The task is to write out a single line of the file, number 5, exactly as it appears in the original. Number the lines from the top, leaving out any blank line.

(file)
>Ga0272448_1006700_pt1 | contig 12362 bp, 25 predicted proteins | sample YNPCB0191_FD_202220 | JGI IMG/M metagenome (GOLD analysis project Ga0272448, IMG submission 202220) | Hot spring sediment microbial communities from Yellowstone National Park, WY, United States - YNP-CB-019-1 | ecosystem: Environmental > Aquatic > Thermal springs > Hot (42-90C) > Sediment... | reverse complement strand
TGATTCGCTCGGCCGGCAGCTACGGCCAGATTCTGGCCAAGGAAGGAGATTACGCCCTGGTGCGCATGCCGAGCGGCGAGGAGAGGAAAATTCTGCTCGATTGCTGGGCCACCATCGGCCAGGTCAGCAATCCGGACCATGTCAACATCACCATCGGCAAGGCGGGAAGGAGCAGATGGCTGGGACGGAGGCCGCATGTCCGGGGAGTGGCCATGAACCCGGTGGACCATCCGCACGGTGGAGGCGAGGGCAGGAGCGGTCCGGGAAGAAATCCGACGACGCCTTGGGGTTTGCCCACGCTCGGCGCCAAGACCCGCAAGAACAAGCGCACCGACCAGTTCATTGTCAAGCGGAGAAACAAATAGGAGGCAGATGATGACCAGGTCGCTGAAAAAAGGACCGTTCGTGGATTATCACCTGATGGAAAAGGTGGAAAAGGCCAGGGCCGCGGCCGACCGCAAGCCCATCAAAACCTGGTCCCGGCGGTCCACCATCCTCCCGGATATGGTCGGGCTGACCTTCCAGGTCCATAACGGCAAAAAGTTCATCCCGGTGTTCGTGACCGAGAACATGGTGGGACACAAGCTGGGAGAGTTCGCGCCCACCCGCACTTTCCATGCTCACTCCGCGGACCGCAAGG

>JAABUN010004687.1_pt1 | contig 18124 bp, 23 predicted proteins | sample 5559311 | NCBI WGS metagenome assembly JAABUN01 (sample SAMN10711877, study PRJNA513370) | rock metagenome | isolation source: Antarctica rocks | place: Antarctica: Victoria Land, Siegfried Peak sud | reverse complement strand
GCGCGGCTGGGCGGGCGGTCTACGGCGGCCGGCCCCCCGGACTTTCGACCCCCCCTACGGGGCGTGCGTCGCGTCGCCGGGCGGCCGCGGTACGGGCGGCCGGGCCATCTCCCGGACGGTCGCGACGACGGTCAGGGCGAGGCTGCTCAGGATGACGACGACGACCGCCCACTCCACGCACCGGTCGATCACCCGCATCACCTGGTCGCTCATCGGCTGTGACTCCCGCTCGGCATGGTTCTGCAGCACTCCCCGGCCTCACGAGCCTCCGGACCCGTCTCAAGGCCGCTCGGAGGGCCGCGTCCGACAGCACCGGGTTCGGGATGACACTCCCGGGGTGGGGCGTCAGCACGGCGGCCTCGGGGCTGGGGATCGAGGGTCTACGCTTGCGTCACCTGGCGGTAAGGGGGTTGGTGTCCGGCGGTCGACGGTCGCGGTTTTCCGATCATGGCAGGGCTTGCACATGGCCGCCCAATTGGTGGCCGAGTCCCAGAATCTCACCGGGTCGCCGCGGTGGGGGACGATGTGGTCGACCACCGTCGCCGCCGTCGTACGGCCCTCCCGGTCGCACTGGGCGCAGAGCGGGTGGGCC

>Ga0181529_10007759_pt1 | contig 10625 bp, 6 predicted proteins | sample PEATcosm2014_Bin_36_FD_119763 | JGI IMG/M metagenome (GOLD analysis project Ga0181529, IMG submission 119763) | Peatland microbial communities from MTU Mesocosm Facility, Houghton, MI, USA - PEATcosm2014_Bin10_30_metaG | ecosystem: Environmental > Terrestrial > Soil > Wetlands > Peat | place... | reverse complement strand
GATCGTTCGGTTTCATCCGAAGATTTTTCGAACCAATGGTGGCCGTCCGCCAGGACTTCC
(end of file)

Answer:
>Ga0181529_10007759_pt1 | contig 10625 bp, 6 predicted proteins | sample PEATcosm2014_Bin_36_FD_119763 | JGI IMG/M metagenome (GOLD analysis project Ga0181529, IMG submission 119763) | Peatland microbial communities from MTU Mesocosm Facility, Houghton, MI, USA - PEATcosm2014_Bin10_30_metaG | ecosystem: Environmental > Terrestrial > Soil > Wetlands > Peat | place... | reverse complement strand